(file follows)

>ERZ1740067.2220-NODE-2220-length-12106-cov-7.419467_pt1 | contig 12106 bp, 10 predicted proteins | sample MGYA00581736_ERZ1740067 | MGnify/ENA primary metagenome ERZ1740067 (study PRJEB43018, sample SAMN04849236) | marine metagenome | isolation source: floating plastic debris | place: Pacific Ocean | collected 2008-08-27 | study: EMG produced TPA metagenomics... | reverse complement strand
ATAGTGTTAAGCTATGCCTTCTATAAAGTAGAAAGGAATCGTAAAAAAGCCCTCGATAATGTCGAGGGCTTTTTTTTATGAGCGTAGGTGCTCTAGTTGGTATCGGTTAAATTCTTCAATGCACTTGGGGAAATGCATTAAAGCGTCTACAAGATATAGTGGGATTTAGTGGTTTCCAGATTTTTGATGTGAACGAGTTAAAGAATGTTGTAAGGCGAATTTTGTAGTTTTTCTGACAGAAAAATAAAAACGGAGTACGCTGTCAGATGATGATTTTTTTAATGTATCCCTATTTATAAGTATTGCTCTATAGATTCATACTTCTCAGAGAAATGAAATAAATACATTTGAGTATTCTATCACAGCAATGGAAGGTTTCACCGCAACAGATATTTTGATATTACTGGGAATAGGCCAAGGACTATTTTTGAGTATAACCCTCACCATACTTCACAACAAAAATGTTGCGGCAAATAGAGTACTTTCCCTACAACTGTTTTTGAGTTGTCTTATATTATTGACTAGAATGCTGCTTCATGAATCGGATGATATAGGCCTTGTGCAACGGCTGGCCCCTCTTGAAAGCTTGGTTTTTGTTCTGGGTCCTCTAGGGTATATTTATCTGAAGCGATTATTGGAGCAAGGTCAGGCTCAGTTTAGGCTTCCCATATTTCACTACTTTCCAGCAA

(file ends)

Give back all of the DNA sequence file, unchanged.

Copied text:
>ERZ1740067.2220-NODE-2220-length-12106-cov-7.419467_pt1 | contig 12106 bp, 10 predicted proteins | sample MGYA00581736_ERZ1740067 | MGnify/ENA primary metagenome ERZ1740067 (study PRJEB43018, sample SAMN04849236) | marine metagenome | isolation source: floating plastic debris | place: Pacific Ocean | collected 2008-08-27 | study: EMG produced TPA metagenomics... | reverse complement strand
ATAGTGTTAAGCTATGCCTTCTATAAAGTAGAAAGGAATCGTAAAAAAGCCCTCGATAATGTCGAGGGCTTTTTTTTATGAGCGTAGGTGCTCTAGTTGGTATCGGTTAAATTCTTCAATGCACTTGGGGAAATGCATTAAAGCGTCTACAAGATATAGTGGGATTTAGTGGTTTCCAGATTTTTGATGTGAACGAGTTAAAGAATGTTGTAAGGCGAATTTTGTAGTTTTTCTGACAGAAAAATAAAAACGGAGTACGCTGTCAGATGATGATTTTTTTAATGTATCCCTATTTATAAGTATTGCTCTATAGATTCATACTTCTCAGAGAAATGAAATAAATACATTTGAGTATTCTATCACAGCAATGGAAGGTTTCACCGCAACAGATATTTTGATATTACTGGGAATAGGCCAAGGACTATTTTTGAGTATAACCCTCACCATACTTCACAACAAAAATGTTGCGGCAAATAGAGTACTTTCCCTACAACTGTTTTTGAGTTGTCTTATATTATTGACTAGAATGCTGCTTCATGAATCGGATGATATAGGCCTTGTGCAACGGCTGGCCCCTCTTGAAAGCTTGGTTTTTGTTCTGGGTCCTCTAGGGTATATTTATCTGAAGCGATTATTGGAGCAAGGTCAGGCTCAGTTTAGGCTTCCCATATTTCACTACTTTCCAGCAA